I remember when I purchased it. It was a bargain price, and after months of searching, debating reading reviews online, I just decided it had to work . It was one of the most expensive things I had bought in a long time. I remember it took me nearly a half an hour to load into the back of my car; my belly already getting in the way, my back sore. I carried it upstairs to the room I had painted yellow, and started putting pieces together with the allen wrench and a set of instructions which didn’t match what I bought. After a few hours, he came upstairs to help, and we figured the thing out. It seemed solid, and I liked the idea that it converted into a full sized bed. She could sleep in it until she left for college.
After awhile, I turned it into a full bed; again with no directions, and with parts that didn’t quite seem to match. It rattled like an earthquake every time my tiny daughter climbed in or out of bed. I took it apart, added screws and wood glue, and still it shook. Soon she will figure out the wonders of jumping on the bed, and I decided I had enough.
I bought an antique bed frame from a woman hoping to move to Colorado, and loaded it into a pull behind trailer. My daughter helped me pick it out. It was beautiful and solid, and 1/6 the cost of the crib.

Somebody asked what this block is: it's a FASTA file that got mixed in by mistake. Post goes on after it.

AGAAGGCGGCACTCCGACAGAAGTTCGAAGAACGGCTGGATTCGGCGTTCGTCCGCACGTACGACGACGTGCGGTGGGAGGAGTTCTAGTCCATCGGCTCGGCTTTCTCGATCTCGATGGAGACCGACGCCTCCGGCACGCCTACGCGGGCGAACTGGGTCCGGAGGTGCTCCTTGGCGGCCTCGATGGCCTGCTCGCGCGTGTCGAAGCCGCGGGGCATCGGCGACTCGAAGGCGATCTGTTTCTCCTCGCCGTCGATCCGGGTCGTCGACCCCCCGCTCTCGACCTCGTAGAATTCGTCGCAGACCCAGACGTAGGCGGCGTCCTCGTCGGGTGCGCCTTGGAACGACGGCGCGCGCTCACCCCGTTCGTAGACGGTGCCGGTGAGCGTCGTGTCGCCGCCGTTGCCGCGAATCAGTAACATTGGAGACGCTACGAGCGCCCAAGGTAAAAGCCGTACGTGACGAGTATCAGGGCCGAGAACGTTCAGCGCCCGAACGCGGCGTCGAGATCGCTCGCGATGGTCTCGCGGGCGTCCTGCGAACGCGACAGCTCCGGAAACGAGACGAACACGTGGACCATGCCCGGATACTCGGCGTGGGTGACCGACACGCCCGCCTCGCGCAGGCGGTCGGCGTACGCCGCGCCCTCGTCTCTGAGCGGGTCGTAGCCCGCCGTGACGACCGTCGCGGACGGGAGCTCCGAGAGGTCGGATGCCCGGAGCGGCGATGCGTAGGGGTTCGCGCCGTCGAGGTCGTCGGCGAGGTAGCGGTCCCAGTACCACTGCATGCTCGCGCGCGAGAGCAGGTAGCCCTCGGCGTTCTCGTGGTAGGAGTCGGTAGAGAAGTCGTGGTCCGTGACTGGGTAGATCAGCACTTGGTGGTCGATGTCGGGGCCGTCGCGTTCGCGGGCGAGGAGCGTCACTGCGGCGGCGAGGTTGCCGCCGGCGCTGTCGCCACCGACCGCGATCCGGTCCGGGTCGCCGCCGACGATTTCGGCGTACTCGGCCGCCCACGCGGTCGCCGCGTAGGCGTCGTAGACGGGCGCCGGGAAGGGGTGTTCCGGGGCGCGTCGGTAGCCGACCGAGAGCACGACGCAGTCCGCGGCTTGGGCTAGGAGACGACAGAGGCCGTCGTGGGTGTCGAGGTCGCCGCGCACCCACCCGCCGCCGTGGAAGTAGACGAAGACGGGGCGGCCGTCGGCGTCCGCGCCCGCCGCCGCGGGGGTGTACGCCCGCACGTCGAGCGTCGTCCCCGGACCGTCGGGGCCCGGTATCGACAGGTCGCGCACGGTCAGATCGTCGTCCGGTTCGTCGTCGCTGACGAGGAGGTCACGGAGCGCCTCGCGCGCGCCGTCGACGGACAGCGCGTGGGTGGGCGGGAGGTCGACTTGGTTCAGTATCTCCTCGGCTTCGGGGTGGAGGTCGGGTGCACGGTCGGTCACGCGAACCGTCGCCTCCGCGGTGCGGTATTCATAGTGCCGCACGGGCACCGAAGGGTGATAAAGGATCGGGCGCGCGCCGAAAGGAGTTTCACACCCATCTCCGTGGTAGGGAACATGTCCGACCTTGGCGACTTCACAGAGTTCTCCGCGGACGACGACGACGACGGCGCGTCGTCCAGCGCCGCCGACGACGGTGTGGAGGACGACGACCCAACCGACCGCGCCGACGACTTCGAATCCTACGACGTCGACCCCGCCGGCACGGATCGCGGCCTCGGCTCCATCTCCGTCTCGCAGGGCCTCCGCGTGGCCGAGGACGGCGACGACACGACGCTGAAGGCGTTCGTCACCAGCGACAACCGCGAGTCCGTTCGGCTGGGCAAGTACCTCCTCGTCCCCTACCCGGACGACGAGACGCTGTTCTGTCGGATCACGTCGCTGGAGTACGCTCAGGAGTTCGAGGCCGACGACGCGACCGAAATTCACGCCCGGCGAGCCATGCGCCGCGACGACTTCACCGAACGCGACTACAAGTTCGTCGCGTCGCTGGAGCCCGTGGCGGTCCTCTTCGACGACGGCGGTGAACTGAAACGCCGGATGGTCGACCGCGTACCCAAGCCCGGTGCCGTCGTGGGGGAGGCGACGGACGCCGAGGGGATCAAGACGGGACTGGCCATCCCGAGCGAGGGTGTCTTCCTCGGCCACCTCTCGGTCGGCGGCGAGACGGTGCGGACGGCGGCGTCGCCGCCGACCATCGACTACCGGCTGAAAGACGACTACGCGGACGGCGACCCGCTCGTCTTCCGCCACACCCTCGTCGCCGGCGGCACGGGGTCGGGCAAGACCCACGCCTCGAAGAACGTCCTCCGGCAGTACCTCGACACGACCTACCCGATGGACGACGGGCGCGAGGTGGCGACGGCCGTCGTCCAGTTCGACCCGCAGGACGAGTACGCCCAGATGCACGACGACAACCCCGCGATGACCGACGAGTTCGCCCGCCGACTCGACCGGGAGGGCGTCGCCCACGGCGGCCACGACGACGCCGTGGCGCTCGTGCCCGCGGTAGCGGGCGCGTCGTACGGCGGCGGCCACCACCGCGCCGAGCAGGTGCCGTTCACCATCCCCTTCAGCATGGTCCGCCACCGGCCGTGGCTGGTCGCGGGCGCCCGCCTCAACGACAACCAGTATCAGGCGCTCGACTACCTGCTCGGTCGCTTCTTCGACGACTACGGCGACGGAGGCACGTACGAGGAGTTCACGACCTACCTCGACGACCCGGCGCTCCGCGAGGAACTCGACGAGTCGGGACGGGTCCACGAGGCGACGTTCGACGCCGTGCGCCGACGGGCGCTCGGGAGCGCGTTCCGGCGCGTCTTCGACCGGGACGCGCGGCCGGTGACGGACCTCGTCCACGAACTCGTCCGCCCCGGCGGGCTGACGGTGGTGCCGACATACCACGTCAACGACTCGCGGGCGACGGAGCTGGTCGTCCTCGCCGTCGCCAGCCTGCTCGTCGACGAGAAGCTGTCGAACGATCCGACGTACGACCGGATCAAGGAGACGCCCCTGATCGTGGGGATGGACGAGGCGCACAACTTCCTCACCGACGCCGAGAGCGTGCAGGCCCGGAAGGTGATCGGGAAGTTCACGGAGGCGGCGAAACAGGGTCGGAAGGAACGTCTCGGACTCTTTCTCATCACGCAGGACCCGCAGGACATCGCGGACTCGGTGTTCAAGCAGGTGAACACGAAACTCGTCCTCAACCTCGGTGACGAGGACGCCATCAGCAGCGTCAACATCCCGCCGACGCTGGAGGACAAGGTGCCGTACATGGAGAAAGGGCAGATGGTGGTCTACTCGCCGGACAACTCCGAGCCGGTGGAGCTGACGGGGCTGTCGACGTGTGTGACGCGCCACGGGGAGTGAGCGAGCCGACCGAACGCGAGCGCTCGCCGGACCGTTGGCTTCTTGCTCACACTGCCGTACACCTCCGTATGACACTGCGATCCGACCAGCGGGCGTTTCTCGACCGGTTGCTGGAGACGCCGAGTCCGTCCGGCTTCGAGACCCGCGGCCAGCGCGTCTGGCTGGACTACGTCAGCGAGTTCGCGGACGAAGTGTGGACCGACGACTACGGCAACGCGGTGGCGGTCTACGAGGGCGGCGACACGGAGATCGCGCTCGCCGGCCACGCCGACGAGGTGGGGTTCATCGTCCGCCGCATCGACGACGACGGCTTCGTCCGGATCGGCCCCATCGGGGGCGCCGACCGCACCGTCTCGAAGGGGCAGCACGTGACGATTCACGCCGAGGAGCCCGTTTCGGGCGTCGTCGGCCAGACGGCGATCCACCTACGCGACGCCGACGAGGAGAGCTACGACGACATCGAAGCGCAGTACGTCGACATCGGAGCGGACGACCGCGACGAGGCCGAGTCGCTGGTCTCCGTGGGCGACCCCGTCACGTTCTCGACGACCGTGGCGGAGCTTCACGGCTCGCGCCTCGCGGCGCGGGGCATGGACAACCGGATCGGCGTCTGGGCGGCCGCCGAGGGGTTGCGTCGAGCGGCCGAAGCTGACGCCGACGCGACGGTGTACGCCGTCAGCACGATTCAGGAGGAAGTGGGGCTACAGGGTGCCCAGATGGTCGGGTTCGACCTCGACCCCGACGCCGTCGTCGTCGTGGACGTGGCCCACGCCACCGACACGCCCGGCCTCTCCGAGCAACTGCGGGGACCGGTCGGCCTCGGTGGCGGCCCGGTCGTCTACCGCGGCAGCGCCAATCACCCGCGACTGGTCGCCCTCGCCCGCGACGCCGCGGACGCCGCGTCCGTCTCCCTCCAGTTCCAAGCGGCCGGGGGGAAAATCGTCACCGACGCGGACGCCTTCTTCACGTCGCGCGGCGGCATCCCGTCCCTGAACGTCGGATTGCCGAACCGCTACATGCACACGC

I called him on the drive home and asked him to take apart the bed which was in her room. He grumbled a bit, but agreed that it was a good idea as it was getting late and the trailer had to be returned that night. I told him where the screwdrivers were, and my bike tool for the allen wrench. Our conversation was all business, as it usually is these days. Did you let the dogs out? Yes, yes, Audrey’s fine. She thinks this is great fun. If you get hungry, there are leftovers and beer in the fridge. I’ll be home in less than an hour. No “I love you”, just “goodbye” and “see you.”
When I got home, he nearly had it disassembled. Some of the wood had been damaged when he took it apart. He tells me he isn’t sure it can be put back together again. She has fallen asleep on the way home, so I lay her on my pillow and pull the covers around her. She smiles in her sleep when I kiss her cheek. He finishes taking her old bed apart as I unload the trailer and set up the new one. She wakes just long enough to put on pajamas, brush her teeth, and climb into her new bed, grinning. “No more wobbly bed, Mama!” she shouts, and then she claps. “Yay!” We tuck her in, read a quick story, and turn off the lights.
We stand in the hallway for a few moments, staring at the pieces of her broken crib. “What do we do with it?”, I ask him.
“Throw it away, I guess.”
I make some excuse about wastefulness. I don’t tell him I planned to save it. I don’t tell him about the cloth diapers and tiny baby clothes in boxes in the basement. He suggests putting it in the spare room until I decide what to do with it. He thinks I will turn it into art, or a crazy garden trellis, or both. Or maybe he doesn’t want to let it go either.
His hand brushes the small of my back before he picks up the last few pieces of the crib to carry them downstairs. “Thanks.” I say. But it is met with silence.